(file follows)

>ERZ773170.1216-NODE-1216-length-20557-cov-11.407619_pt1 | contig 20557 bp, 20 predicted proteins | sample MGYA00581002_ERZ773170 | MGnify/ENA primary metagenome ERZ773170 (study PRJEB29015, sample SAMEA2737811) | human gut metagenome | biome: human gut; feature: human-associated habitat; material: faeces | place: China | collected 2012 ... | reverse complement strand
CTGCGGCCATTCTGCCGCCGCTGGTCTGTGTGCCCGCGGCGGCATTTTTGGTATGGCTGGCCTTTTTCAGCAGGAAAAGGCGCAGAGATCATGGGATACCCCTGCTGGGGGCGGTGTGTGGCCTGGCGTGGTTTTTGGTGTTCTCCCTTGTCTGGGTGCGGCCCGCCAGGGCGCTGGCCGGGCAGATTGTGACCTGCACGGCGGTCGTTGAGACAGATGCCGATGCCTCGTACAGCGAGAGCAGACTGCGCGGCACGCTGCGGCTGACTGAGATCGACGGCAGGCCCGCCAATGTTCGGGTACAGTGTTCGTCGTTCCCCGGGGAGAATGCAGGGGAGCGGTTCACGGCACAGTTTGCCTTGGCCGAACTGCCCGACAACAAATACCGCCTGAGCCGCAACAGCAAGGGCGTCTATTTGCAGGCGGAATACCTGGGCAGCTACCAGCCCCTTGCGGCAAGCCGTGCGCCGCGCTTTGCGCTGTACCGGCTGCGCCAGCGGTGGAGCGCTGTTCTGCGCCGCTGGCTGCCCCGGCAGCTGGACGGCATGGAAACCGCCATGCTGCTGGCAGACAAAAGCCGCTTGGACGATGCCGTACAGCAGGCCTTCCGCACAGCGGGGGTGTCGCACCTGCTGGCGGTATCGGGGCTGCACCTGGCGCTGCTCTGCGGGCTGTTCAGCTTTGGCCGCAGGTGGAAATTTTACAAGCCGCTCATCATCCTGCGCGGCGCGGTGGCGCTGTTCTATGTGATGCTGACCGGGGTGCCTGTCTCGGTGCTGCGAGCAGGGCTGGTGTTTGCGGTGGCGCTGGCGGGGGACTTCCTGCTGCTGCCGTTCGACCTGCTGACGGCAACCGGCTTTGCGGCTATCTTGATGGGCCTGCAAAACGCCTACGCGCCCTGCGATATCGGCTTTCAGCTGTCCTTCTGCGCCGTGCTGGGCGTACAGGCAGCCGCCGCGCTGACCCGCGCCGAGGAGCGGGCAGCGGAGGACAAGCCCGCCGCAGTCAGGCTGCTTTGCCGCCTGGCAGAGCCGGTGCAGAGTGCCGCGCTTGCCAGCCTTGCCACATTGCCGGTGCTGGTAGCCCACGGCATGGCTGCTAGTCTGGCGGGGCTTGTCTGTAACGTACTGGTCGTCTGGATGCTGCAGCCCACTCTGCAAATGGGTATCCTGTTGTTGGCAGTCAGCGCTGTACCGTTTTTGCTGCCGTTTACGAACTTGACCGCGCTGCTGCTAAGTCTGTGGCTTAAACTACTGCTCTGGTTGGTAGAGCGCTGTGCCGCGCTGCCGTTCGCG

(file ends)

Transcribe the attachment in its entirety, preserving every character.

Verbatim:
>ERZ773170.1216-NODE-1216-length-20557-cov-11.407619_pt1 | contig 20557 bp, 20 predicted proteins | sample MGYA00581002_ERZ773170 | MGnify/ENA primary metagenome ERZ773170 (study PRJEB29015, sample SAMEA2737811) | human gut metagenome | biome: human gut; feature: human-associated habitat; material: faeces | place: China | collected 2012 ... | reverse complement strand
CTGCGGCCATTCTGCCGCCGCTGGTCTGTGTGCCCGCGGCGGCATTTTTGGTATGGCTGGCCTTTTTCAGCAGGAAAAGGCGCAGAGATCATGGGATACCCCTGCTGGGGGCGGTGTGTGGCCTGGCGTGGTTTTTGGTGTTCTCCCTTGTCTGGGTGCGGCCCGCCAGGGCGCTGGCCGGGCAGATTGTGACCTGCACGGCGGTCGTTGAGACAGATGCCGATGCCTCGTACAGCGAGAGCAGACTGCGCGGCACGCTGCGGCTGACTGAGATCGACGGCAGGCCCGCCAATGTTCGGGTACAGTGTTCGTCGTTCCCCGGGGAGAATGCAGGGGAGCGGTTCACGGCACAGTTTGCCTTGGCCGAACTGCCCGACAACAAATACCGCCTGAGCCGCAACAGCAAGGGCGTCTATTTGCAGGCGGAATACCTGGGCAGCTACCAGCCCCTTGCGGCAAGCCGTGCGCCGCGCTTTGCGCTGTACCGGCTGCGCCAGCGGTGGAGCGCTGTTCTGCGCCGCTGGCTGCCCCGGCAGCTGGACGGCATGGAAACCGCCATGCTGCTGGCAGACAAAAGCCGCTTGGACGATGCCGTACAGCAGGCCTTCCGCACAGCGGGGGTGTCGCACCTGCTGGCGGTATCGGGGCTGCACCTGGCGCTGCTCTGCGGGCTGTTCAGCTTTGGCCGCAGGTGGAAATTTTACAAGCCGCTCATCATCCTGCGCGGCGCGGTGGCGCTGTTCTATGTGATGCTGACCGGGGTGCCTGTCTCGGTGCTGCGAGCAGGGCTGGTGTTTGCGGTGGCGCTGGCGGGGGACTTCCTGCTGCTGCCGTTCGACCTGCTGACGGCAACCGGCTTTGCGGCTATCTTGATGGGCCTGCAAAACGCCTACGCGCCCTGCGATATCGGCTTTCAGCTGTCCTTCTGCGCCGTGCTGGGCGTACAGGCAGCCGCCGCGCTGACCCGCGCCGAGGAGCGGGCAGCGGAGGACAAGCCCGCCGCAGTCAGGCTGCTTTGCCGCCTGGCAGAGCCGGTGCAGAGTGCCGCGCTTGCCAGCCTTGCCACATTGCCGGTGCTGGTAGCCCACGGCATGGCTGCTAGTCTGGCGGGGCTTGTCTGTAACGTACTGGTCGTCTGGATGCTGCAGCCCACTCTGCAAATGGGTATCCTGTTGTTGGCAGTCAGCGCTGTACCGTTTTTGCTGCCGTTTACGAACTTGACCGCGCTGCTGCTAAGTCTGTGGCTTAAACTACTGCTCTGGTTGGTAGAGCGCTGTGCCGCGCTGCCGTTCGCG